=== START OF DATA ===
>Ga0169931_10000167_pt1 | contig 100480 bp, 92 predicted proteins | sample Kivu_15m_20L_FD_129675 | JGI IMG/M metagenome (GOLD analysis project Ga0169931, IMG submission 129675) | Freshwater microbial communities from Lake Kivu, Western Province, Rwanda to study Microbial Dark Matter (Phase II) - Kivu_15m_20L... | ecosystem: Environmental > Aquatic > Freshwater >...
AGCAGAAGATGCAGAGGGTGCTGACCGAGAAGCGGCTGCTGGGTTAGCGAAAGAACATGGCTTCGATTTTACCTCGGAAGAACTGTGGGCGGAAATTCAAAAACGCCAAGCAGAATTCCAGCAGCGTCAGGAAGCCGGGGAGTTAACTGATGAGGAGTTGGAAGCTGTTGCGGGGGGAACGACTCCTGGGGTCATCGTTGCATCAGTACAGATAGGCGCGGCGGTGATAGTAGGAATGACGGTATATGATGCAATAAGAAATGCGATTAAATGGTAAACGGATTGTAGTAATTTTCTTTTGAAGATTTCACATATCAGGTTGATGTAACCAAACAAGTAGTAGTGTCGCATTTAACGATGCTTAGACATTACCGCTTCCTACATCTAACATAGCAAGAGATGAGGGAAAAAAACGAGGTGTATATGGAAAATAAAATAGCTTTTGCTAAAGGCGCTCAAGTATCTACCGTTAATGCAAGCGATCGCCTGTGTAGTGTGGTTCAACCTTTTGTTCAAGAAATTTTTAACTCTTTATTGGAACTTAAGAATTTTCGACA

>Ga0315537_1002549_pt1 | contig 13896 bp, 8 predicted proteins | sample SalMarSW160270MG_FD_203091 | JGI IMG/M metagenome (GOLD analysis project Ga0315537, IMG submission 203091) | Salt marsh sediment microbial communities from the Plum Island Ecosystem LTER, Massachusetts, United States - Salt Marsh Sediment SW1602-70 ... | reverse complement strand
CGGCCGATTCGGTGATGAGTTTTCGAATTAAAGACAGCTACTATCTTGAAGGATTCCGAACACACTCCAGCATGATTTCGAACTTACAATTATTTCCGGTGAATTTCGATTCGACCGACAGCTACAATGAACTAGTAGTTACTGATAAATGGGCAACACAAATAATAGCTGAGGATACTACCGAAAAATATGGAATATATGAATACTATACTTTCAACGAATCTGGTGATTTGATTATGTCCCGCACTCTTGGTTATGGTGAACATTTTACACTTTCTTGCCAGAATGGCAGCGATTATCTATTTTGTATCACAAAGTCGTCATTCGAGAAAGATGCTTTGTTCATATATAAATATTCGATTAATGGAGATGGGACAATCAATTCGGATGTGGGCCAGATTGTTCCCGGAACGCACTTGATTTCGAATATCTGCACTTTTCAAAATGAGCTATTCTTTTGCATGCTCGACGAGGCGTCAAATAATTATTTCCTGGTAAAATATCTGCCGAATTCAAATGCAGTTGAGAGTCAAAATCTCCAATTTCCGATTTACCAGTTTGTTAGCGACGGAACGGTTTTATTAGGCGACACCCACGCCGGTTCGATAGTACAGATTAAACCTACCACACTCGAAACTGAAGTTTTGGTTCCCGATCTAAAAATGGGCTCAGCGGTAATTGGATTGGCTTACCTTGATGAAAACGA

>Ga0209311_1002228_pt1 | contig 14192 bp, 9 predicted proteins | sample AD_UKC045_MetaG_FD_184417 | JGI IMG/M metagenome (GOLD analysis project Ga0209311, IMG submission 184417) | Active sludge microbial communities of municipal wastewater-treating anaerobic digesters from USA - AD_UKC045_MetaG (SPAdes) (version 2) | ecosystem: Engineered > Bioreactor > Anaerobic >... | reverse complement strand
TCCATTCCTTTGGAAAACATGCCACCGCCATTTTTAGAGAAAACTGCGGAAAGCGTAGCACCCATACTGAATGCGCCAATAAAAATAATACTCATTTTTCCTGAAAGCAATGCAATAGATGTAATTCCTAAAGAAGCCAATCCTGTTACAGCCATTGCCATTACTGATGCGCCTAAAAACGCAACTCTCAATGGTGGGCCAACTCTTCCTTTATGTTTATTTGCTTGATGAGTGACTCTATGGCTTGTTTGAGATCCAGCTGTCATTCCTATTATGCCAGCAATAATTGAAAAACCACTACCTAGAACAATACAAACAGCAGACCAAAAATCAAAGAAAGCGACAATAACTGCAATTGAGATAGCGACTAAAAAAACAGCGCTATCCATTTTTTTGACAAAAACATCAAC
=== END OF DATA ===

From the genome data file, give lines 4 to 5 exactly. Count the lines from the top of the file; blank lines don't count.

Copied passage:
CGGCCGATTCGGTGATGAGTTTTCGAATTAAAGACAGCTACTATCTTGAAGGATTCCGAACACACTCCAGCATGATTTCGAACTTACAATTATTTCCGGTGAATTTCGATTCGACCGACAGCTACAATGAACTAGTAGTTACTGATAAATGGGCAACACAAATAATAGCTGAGGATACTACCGAAAAATATGGAATATATGAATACTATACTTTCAACGAATCTGGTGATTTGATTATGTCCCGCACTCTTGGTTATGGTGAACATTTTACACTTTCTTGCCAGAATGGCAGCGATTATCTATTTTGTATCACAAAGTCGTCATTCGAGAAAGATGCTTTGTTCATATATAAATATTCGATTAATGGAGATGGGACAATCAATTCGGATGTGGGCCAGATTGTTCCCGGAACGCACTTGATTTCGAATATCTGCACTTTTCAAAATGAGCTATTCTTTTGCATGCTCGACGAGGCGTCAAATAATTATTTCCTGGTAAAATATCTGCCGAATTCAAATGCAGTTGAGAGTCAAAATCTCCAATTTCCGATTTACCAGTTTGTTAGCGACGGAACGGTTTTATTAGGCGACACCCACGCCGGTTCGATAGTACAGATTAAACCTACCACACTCGAAACTGAAGTTTTGGTTCCCGATCTAAAAATGGGCTCAGCGGTAATTGGATTGGCTTACCTTGATGAAAACGA

>Ga0209311_1002228_pt1 | contig 14192 bp, 9 predicted proteins | sample AD_UKC045_MetaG_FD_184417 | JGI IMG/M metagenome (GOLD analysis project Ga0209311, IMG submission 184417) | Active sludge microbial communities of municipal wastewater-treating anaerobic digesters from USA - AD_UKC045_MetaG (SPAdes) (version 2) | ecosystem: Engineered > Bioreactor > Anaerobic >... | reverse complement strand